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Systematic Reviews

All about systematic reviews: what they are, their history, types, how to read them, how to conduct them, and how to get help with them from the library.

Who is this guide for and what can be found in it?

This guide aims to support all OHSU members' systematic review education and activities, orienting OHSU members who are new to systematic reviews and facilitating the quality, rigor, and reproducibility of systematic reviews produced by OHSU members.

In it you will find:

What are systematic reviews?

"A systematic review is a summary of the medical literature that uses explicit and reproducible methods to systematically search, critically appraise, and synthesize on a specific issue. It synthesizes the results of multiple primary studies related to each other by using strategies that reduce biases and random errors."

Gopalakrishnan S, Ganeshkumar P. Systematic Reviews and Meta-analysis: Understanding the Best Evidence in Primary Healthcare. J Family Med Prim Care. 2013;2(1):9-14. doi:10.4103/2249-4863.109934

Systematic Reviews are a vital resource used in the pursuit of Evidence-Based Practice (EBP):

  • These studies can be found near the top of the Evidence Pyramid, which ranks sources of information and study designs by the level of evidence contained within them
  • This ranking is based on the level of scientific rigor employed in their methods and the quality and reliability of the evidence contained within these sources
  • A higher ranking means that we can be more confident that their conclusions are accurate and have taken measures to limit bias

Evidence-Based Medicine (EBM) Pyramid, visualizing how the quality of evidence strengthens as you go up the pyramid from Background Information/Expert Opinion at the bottom of the pyramid to a group of three unfiltered information sources: Case-Controlled Studies and Case Series/Reports, Cohort Studies, and Randomized Controlled Trials (RCTs), and then to a group of filtered information sources: Critically-Appraised Individual Articles (aka Article Synopses), Critically-Appraised Topics (aka Evidence Syntheses), and Systematic Reviews, which are at the top of the pyramid.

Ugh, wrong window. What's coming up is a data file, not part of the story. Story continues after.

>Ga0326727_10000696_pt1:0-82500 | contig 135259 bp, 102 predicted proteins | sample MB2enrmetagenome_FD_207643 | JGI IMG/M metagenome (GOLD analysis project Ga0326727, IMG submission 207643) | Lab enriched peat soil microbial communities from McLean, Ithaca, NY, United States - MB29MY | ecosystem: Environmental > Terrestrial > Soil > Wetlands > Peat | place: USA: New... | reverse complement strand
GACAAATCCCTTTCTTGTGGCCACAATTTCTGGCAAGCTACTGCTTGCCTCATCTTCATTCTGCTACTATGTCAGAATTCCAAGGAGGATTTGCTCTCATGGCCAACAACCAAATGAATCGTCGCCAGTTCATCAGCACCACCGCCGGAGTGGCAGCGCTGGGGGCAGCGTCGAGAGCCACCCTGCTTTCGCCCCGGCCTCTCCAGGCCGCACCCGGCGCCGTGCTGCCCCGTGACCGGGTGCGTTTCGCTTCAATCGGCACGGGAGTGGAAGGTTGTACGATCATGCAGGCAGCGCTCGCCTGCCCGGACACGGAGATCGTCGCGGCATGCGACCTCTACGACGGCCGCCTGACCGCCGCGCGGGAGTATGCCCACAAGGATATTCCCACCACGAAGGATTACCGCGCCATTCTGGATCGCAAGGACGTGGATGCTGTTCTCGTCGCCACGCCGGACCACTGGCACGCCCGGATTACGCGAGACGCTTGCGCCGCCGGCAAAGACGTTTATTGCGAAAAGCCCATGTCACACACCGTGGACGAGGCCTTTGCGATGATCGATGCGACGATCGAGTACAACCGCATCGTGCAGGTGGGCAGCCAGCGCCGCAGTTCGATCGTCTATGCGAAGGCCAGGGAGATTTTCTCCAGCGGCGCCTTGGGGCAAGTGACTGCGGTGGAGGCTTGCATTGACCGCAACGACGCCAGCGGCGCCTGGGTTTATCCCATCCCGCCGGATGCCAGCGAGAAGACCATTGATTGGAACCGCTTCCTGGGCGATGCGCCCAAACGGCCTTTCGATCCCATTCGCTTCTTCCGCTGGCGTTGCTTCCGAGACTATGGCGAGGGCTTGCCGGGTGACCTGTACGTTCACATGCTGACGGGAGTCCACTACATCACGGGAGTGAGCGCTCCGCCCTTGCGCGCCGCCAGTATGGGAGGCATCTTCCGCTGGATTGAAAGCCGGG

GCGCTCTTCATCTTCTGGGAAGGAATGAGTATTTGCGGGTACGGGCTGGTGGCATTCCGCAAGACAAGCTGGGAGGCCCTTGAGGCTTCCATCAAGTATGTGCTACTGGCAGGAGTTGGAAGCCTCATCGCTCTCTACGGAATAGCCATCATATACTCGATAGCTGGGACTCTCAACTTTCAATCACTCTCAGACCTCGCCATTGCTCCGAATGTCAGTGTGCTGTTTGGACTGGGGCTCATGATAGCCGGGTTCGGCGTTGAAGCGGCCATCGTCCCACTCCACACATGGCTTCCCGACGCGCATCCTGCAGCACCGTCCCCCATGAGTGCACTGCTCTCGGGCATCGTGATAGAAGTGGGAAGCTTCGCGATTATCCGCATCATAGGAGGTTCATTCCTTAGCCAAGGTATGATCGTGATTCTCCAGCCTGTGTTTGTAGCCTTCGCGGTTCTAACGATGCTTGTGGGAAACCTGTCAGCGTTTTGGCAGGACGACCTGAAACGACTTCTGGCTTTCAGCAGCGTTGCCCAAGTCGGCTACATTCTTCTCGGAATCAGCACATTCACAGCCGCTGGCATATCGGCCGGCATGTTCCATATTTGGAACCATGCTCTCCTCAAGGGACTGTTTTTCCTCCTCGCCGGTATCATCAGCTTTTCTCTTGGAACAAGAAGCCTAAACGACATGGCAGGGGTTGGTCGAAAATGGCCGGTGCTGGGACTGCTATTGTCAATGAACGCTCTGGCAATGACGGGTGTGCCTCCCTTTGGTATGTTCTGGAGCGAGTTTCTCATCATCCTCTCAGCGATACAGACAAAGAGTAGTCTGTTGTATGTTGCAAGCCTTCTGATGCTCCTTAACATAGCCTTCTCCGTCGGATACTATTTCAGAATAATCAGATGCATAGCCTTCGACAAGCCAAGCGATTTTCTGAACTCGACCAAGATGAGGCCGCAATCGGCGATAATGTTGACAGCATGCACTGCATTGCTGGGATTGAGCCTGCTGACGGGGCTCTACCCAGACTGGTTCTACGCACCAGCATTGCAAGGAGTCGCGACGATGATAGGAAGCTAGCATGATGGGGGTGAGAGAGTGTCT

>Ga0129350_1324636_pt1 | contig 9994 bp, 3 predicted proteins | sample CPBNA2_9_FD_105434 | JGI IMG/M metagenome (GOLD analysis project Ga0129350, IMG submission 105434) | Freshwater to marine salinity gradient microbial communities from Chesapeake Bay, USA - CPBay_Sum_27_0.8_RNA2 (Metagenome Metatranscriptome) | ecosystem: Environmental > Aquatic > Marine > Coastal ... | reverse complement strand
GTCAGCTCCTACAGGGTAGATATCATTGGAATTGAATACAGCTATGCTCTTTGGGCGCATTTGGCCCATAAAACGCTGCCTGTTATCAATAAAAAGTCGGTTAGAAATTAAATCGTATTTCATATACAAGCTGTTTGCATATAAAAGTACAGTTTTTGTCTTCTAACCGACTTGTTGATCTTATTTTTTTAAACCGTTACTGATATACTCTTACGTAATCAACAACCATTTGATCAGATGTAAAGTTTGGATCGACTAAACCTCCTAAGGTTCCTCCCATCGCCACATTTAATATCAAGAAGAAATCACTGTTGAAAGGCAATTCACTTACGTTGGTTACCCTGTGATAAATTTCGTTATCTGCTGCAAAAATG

Research design and evidence, by CFCF, CC BY-SA 4.0, via Wikimedia Commons

Things to know about systematic reviews:

  • Systematic reviews are a type of research study
  • Systematic reviews aim to provide a comprehensive and unbiased summary of the existing evidence on a particular research question
  • There are many types of systematic reviews, each designed to address a specific type of research purpose and with their own strengths and weaknesses
  • The choice of what type of review to produce typically will depend on the nature of the research question and the resources that are available on the topic

The practice of producing systematic reviews is sometimes referred to by other names such as:

  • Evidence Synthesis
  • Knowledge Synthesis
  • Research Synthesis

This guide tries to stick with the term "Systematic Reviews" unless a specific type of systematic review is being discussed.

How do systematic reviews differ from narrative literature reviews?

While all reviews combat information overload in the health sciences by summarizing the literature on a topic, different types of reviews have different approaches. The term systematic review is often conflated with narrative literature reviews, which can lead to confusion and misunderstandings when seeking help with conducting them. This table helps clarify the differences.

Comparing Systematic Reviews to Narrative Literature Reviews
  Systematic Reviews Narrative Literature Reviews
Authors Two or more authors are involved in good quality systematic reviews, many comprise multiple authors with expertise in the different stages of the review One or more authors, usually experts in the topic of interest
Study Protocol Written study protocol which includes details of the methods to be used No study protocol
Research Question

Specific question which may have all or some of PICOTS components (Population, Intervention, Comparator, Outcome, Time, and Setting)

Hypothesis is clearly stated

Broad to specific question, hypothesis typically not stated
Search Strategy Detailed and comprehensive search strategy is developed, preferably utilizing the skills of an experienced librarian No detailed search strategy, supporting literature search is probably conducted using general keyword queries
Sources of Literature

List of databases, websites and other sources of included studies are listed

Both published and unpublished literature are considered

Not usually stated and non-exhaustive, featured articles often already known to the authors

Prone to publication bias

Selection Criteria Specific inclusion and exclusion criteria for evaluating abstracts and articles are described No specific selection criteria, usually subjective
Highly prone to selection bias
Critical Appraisal Rigorous appraisal of study quality and methodology Variable evaluation of study quality or method
Synthesis Narrative, quantitative, and/or qualitative synthesis techniques are used Often only qualitative synthesis of evidence
Conclusions Conclusions drawn are evidence based Sometimes evidence based, but can be significantly influenced by author’s personal beliefs and biases and its conclusions may be highly subjective
Reproducibility Accurate documentation of methods means process can be repeated Undocumented or incomplete methodology means findings cannot be reproduced independently
Updates Systematic reviews can be periodically updated to include new evidence Cannot be accurately updated